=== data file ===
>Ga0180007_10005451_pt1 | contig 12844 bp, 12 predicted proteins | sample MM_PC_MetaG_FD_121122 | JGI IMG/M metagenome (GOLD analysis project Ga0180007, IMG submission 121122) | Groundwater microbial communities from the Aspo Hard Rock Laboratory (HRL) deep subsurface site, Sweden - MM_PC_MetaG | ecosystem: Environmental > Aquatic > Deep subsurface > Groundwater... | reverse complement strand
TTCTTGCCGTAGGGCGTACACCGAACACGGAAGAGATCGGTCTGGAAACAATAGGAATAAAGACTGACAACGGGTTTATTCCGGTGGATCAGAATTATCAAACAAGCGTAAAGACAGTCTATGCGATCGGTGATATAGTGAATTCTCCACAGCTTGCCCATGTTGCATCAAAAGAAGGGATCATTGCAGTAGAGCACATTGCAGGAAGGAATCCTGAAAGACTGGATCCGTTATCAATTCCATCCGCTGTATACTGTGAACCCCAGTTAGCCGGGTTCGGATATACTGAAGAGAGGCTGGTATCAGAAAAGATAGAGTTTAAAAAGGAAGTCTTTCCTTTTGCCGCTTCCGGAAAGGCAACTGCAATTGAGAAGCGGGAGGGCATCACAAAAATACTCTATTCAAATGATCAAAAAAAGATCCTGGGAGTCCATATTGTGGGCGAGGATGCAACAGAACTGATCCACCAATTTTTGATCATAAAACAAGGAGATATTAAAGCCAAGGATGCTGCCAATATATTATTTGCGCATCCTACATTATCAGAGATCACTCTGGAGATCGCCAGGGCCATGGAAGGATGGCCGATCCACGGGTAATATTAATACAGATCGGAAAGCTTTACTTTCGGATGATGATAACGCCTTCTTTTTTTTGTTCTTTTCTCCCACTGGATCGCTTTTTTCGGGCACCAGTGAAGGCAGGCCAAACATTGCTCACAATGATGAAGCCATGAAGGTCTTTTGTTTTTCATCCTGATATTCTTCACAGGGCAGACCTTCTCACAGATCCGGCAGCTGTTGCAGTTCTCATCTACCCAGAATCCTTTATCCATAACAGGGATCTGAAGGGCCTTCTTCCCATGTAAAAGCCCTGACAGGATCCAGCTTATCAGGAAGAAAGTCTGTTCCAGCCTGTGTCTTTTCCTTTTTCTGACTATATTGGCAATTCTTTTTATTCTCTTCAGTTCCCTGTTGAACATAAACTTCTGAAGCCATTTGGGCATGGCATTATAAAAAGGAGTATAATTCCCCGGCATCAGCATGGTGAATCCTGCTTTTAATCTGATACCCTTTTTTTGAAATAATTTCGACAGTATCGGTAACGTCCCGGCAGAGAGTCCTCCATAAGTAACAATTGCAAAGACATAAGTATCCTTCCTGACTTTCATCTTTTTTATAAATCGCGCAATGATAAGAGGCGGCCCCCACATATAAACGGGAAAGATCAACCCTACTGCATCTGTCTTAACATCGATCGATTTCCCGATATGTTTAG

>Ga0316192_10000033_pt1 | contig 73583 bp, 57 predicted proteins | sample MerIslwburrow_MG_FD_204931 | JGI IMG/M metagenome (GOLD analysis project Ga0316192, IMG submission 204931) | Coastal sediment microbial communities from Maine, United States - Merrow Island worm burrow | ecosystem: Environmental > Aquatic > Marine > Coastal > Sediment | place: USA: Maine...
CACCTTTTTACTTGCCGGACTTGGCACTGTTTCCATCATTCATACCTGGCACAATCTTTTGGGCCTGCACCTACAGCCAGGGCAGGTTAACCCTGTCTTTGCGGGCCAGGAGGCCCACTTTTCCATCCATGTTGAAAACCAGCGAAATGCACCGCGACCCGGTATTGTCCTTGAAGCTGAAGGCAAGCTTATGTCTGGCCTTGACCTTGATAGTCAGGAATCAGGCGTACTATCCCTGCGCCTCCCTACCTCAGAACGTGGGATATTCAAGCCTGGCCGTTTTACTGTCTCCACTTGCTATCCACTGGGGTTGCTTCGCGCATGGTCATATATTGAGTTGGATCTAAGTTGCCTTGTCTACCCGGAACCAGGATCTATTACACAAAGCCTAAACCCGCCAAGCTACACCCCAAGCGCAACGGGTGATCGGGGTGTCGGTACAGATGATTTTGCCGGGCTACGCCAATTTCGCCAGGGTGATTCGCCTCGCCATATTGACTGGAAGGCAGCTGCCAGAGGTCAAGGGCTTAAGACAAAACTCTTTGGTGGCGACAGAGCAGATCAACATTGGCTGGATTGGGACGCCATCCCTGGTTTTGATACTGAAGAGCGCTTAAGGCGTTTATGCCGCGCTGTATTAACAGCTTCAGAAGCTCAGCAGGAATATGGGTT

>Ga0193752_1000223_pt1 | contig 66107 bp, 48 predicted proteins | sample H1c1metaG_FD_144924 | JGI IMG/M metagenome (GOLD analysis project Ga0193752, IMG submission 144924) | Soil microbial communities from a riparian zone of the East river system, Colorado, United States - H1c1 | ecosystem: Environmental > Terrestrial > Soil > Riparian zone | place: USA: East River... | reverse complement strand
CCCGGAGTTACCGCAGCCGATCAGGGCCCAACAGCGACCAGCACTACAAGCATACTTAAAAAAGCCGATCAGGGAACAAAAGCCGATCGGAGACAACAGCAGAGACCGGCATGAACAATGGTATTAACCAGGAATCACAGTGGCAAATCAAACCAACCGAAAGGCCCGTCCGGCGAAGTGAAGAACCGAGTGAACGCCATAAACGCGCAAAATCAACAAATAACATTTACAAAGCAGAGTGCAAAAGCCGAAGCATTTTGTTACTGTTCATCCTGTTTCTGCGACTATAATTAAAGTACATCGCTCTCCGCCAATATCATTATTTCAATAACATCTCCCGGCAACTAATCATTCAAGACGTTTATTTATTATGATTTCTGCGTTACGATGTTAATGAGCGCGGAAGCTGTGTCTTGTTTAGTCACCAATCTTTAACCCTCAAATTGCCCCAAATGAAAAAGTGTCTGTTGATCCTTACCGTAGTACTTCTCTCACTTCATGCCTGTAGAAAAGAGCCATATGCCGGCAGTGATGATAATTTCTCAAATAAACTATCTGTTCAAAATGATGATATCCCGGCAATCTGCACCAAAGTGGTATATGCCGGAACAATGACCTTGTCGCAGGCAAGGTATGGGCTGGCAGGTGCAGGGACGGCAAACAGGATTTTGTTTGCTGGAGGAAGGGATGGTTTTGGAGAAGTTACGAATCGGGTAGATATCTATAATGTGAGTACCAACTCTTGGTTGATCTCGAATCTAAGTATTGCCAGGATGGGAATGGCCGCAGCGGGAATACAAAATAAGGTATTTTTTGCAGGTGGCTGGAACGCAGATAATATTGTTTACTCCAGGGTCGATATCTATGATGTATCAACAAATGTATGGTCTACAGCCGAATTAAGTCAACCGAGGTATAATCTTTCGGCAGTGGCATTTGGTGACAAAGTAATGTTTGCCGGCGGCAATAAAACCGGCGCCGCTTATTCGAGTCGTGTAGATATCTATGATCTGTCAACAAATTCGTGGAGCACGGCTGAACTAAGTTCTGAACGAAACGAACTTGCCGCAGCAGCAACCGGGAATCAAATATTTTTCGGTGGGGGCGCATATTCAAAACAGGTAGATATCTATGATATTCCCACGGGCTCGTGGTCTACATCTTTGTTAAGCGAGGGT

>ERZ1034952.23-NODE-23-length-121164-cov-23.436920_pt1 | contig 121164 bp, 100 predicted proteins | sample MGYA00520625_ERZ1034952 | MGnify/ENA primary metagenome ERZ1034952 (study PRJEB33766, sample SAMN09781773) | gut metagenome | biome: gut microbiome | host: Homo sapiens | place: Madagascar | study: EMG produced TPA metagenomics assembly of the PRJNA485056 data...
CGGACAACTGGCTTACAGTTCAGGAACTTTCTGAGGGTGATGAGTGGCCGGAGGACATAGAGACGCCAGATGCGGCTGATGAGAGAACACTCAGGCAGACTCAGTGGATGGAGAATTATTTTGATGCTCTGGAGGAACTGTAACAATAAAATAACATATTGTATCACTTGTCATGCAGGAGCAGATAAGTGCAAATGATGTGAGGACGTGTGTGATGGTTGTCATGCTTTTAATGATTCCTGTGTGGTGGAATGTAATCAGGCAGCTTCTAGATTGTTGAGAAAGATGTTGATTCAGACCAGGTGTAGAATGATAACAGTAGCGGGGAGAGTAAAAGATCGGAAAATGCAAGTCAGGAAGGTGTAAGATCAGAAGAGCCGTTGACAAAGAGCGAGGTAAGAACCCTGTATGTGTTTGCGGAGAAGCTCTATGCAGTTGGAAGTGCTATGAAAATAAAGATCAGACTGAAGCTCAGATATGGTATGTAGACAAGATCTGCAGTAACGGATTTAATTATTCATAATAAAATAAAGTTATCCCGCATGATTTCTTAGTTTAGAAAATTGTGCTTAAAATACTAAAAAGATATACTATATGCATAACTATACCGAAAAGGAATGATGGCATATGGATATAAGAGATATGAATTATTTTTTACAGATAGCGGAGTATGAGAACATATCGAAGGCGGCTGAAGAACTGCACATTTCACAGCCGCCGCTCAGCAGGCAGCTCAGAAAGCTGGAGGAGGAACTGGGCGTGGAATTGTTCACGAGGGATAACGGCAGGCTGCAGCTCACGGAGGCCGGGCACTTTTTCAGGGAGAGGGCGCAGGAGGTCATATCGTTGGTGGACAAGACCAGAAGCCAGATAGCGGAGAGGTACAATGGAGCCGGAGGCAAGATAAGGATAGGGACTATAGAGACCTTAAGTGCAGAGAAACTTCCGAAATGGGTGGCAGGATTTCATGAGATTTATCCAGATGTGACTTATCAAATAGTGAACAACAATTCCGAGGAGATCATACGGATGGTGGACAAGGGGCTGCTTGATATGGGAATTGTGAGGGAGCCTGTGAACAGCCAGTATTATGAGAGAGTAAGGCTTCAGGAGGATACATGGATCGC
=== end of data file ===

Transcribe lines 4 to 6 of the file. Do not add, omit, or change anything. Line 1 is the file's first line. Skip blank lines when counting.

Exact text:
CACCTTTTTACTTGCCGGACTTGGCACTGTTTCCATCATTCATACCTGGCACAATCTTTTGGGCCTGCACCTACAGCCAGGGCAGGTTAACCCTGTCTTTGCGGGCCAGGAGGCCCACTTTTCCATCCATGTTGAAAACCAGCGAAATGCACCGCGACCCGGTATTGTCCTTGAAGCTGAAGGCAAGCTTATGTCTGGCCTTGACCTTGATAGTCAGGAATCAGGCGTACTATCCCTGCGCCTCCCTACCTCAGAACGTGGGATATTCAAGCCTGGCCGTTTTACTGTCTCCACTTGCTATCCACTGGGGTTGCTTCGCGCATGGTCATATATTGAGTTGGATCTAAGTTGCCTTGTCTACCCGGAACCAGGATCTATTACACAAAGCCTAAACCCGCCAAGCTACACCCCAAGCGCAACGGGTGATCGGGGTGTCGGTACAGATGATTTTGCCGGGCTACGCCAATTTCGCCAGGGTGATTCGCCTCGCCATATTGACTGGAAGGCAGCTGCCAGAGGTCAAGGGCTTAAGACAAAACTCTTTGGTGGCGACAGAGCAGATCAACATTGGCTGGATTGGGACGCCATCCCTGGTTTTGATACTGAAGAGCGCTTAAGGCGTTTATGCCGCGCTGTATTAACAGCTTCAGAAGCTCAGCAGGAATATGGGTT

>Ga0193752_1000223_pt1 | contig 66107 bp, 48 predicted proteins | sample H1c1metaG_FD_144924 | JGI IMG/M metagenome (GOLD analysis project Ga0193752, IMG submission 144924) | Soil microbial communities from a riparian zone of the East river system, Colorado, United States - H1c1 | ecosystem: Environmental > Terrestrial > Soil > Riparian zone | place: USA: East River... | reverse complement strand
CCCGGAGTTACCGCAGCCGATCAGGGCCCAACAGCGACCAGCACTACAAGCATACTTAAAAAAGCCGATCAGGGAACAAAAGCCGATCGGAGACAACAGCAGAGACCGGCATGAACAATGGTATTAACCAGGAATCACAGTGGCAAATCAAACCAACCGAAAGGCCCGTCCGGCGAAGTGAAGAACCGAGTGAACGCCATAAACGCGCAAAATCAACAAATAACATTTACAAAGCAGAGTGCAAAAGCCGAAGCATTTTGTTACTGTTCATCCTGTTTCTGCGACTATAATTAAAGTACATCGCTCTCCGCCAATATCATTATTTCAATAACATCTCCCGGCAACTAATCATTCAAGACGTTTATTTATTATGATTTCTGCGTTACGATGTTAATGAGCGCGGAAGCTGTGTCTTGTTTAGTCACCAATCTTTAACCCTCAAATTGCCCCAAATGAAAAAGTGTCTGTTGATCCTTACCGTAGTACTTCTCTCACTTCATGCCTGTAGAAAAGAGCCATATGCCGGCAGTGATGATAATTTCTCAAATAAACTATCTGTTCAAAATGATGATATCCCGGCAATCTGCACCAAAGTGGTATATGCCGGAACAATGACCTTGTCGCAGGCAAGGTATGGGCTGGCAGGTGCAGGGACGGCAAACAGGATTTTGTTTGCTGGAGGAAGGGATGGTTTTGGAGAAGTTACGAATCGGGTAGATATCTATAATGTGAGTACCAACTCTTGGTTGATCTCGAATCTAAGTATTGCCAGGATGGGAATGGCCGCAGCGGGAATACAAAATAAGGTATTTTTTGCAGGTGGCTGGAACGCAGATAATATTGTTTACTCCAGGGTCGATATCTATGATGTATCAACAAATGTATGGTCTACAGCCGAATTAAGTCAACCGAGGTATAATCTTTCGGCAGTGGCATTTGGTGACAAAGTAATGTTTGCCGGCGGCAATAAAACCGGCGCCGCTTATTCGAGTCGTGTAGATATCTATGATCTGTCAACAAATTCGTGGAGCACGGCTGAACTAAGTTCTGAACGAAACGAACTTGCCGCAGCAGCAACCGGGAATCAAATATTTTTCGGTGGGGGCGCATATTCAAAACAGGTAGATATCTATGATATTCCCACGGGCTCGTGGTCTACATCTTTGTTAAGCGAGGGT